Emma Watson is a UN Goodwill Ambassador promoting women’s equality, an indie darling (See: The Bling Ring, The Perks of Being a Wallflower), and, most obviously, a Hollywood star who’s led mainstream films like Harry Potter and Beauty and the Beast to crush box-office records. But, despite these titles, it is her love life that is drawing the most attention at the moment. Specifically, who is in it.
Over the past month, in the wake of her breakup last year with Silicon Valley tech company manager William “Mack” Knight, Watson has been linked to Glee alumni Chord Overstreet. They were spotted together in early February as they left a Nathaniel Rateliff & the Night Sweats concert at West Hollywood’s Troubadour, per Daily Mail, and again over the weekend when she left the Vanity Fair Oscars afterparty in what some speculated to be his suit jacket. (If you look closely at this video you can see them emptying out of the party with a couple of people between them.)
But, truly, who cares? Watson has made it clear that she has no interest in sharing details from her personal life with the world, and she’s entitled not to. Unlike some of her more social media–active peers who freely share updates on their lives, Watson has attempted to remain a movie star without the celebritydom that comes with it. “I want to be consistent: I can’t talk about my boyfriend in an interview and then expect people not to take paparazzi pictures of me walking around outside my home. You can’t have it both ways,” she told Vanity Far last year. “I’ve noticed, in Hollywood, who you’re dating gets tied up into your film promotion and becomes part of the performance and the circus. I would hate anyone that I were with to feel like they were in any way part of a show or an act.”
Instead of focusing on Watson’s love life, here are some other things Watson did or continues to do to immerse yourself in instead:
- Her feminist book club, Our Shared Shelf, on GoodReads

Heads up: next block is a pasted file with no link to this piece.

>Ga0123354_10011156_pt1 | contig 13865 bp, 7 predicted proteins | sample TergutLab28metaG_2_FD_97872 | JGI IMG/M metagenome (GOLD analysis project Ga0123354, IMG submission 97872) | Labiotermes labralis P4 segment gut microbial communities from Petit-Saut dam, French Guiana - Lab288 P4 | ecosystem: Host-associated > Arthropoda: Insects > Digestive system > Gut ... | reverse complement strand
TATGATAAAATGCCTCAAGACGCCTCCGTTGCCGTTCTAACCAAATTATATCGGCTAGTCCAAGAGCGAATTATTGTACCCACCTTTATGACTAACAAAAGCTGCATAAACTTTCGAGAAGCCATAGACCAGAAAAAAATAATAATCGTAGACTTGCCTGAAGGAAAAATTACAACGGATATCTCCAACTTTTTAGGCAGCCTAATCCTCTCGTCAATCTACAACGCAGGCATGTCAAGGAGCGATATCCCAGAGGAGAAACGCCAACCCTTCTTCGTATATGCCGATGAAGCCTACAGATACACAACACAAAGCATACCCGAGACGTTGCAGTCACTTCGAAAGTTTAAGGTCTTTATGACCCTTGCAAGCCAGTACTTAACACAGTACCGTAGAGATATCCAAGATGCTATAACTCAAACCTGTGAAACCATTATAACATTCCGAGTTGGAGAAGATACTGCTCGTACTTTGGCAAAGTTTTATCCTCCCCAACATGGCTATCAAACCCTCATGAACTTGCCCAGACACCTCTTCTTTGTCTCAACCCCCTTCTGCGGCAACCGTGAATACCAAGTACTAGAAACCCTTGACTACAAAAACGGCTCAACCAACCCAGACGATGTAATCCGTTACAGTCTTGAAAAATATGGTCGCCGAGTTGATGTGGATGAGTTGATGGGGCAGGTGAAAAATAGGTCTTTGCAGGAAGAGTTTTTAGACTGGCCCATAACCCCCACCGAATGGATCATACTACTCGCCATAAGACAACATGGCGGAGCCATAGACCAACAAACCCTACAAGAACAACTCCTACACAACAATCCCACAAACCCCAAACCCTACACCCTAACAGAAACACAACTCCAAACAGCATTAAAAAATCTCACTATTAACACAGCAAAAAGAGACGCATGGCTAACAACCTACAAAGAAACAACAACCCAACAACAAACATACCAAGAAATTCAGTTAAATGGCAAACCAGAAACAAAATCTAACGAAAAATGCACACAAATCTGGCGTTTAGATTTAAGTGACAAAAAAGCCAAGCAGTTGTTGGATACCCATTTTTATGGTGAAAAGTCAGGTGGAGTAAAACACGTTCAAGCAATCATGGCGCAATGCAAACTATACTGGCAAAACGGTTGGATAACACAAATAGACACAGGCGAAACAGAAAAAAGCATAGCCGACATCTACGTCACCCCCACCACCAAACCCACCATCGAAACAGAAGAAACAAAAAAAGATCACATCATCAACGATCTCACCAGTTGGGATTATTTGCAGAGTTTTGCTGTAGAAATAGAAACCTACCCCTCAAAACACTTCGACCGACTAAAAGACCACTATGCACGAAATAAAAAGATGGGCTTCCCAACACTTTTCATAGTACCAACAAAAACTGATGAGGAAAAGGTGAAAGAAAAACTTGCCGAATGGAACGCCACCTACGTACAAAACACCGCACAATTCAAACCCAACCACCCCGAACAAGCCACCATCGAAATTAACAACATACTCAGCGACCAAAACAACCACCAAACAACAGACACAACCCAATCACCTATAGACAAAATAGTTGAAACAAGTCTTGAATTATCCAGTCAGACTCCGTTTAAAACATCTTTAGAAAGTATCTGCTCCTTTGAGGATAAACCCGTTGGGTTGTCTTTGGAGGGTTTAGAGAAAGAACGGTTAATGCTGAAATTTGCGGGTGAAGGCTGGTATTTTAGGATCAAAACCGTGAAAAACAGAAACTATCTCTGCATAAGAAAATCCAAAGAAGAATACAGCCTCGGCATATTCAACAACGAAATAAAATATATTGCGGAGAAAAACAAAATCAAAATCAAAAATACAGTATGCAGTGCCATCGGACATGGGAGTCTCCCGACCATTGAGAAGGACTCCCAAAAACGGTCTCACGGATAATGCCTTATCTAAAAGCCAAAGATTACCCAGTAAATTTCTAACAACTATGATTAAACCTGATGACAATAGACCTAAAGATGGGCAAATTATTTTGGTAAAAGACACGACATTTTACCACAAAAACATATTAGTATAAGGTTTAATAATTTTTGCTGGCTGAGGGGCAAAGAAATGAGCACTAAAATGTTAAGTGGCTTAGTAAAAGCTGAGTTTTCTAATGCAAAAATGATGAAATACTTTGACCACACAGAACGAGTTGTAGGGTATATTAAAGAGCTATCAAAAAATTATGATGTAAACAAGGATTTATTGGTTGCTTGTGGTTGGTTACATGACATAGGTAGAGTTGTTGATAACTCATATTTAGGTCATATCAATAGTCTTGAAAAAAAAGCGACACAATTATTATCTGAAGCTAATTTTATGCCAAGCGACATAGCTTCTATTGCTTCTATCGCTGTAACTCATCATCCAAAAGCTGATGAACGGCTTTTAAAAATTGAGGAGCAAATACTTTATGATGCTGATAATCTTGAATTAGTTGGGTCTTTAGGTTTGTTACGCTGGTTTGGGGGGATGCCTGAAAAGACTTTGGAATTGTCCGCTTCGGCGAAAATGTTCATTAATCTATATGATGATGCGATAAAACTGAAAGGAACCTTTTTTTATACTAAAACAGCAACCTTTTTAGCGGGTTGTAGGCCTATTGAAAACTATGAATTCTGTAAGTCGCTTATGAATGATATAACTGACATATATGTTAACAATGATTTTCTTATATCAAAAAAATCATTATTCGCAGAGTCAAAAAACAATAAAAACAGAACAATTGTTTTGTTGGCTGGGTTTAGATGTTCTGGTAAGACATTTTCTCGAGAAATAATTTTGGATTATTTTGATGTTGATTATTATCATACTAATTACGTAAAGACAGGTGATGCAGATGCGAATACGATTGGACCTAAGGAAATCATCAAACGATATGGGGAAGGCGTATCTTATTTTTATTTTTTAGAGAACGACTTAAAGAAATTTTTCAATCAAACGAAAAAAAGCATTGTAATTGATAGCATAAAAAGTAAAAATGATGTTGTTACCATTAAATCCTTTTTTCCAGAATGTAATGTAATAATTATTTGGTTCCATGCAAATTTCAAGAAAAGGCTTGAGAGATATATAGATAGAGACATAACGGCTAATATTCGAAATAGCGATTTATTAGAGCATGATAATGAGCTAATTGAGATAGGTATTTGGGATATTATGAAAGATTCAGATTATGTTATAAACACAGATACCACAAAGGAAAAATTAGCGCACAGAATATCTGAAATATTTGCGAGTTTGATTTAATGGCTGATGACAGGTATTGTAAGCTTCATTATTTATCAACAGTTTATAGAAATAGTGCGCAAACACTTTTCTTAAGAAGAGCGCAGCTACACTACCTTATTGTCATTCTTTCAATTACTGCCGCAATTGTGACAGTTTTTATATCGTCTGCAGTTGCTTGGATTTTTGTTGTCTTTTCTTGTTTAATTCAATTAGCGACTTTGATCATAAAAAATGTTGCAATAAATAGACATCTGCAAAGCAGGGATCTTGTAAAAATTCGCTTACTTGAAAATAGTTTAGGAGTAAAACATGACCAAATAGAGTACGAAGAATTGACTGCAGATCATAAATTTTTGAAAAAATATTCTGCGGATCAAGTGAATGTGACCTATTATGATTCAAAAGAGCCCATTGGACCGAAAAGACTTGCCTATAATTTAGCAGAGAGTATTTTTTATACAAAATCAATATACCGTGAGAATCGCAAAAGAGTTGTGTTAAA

- The letter she sent to her book club addressing criticism that she was a “white feminist.” “When I heard myself being called a ‘white feminist’ I didn’t understand (I suppose I proved their case in point),” she said. “What was the need to define me—or anyone else for that matter—as a feminist by race? What did this mean? Was I being called racist? Was the feminist movement more fractured than I had understood? I began...panicking. It would have been more useful to spend the time asking myself questions like: What are the ways I have benefited from being white? In what ways do I support and uphold a system that is structurally racist? How do my race, class, and gender affect my perspective? There seemed to be many types of feminists and feminism.”
- Her 2015 UN speech where she broke down feminism and the need for gender equality
- The time she got Gloria Steinem to weigh in on her portrayal of Belle in Beauty and the Beast. “It was fascinating that her activism could be so well mirrored by the film,” Steinem said. “Emma is interested in the world, she is caring, and though she is active, she is also joyous and informed.”
- Her recent response on Twitter after some pointed out that the Time’s Up tattoo she wore to the Vanity Fair Oscars afterparty was lacking an apostrophe.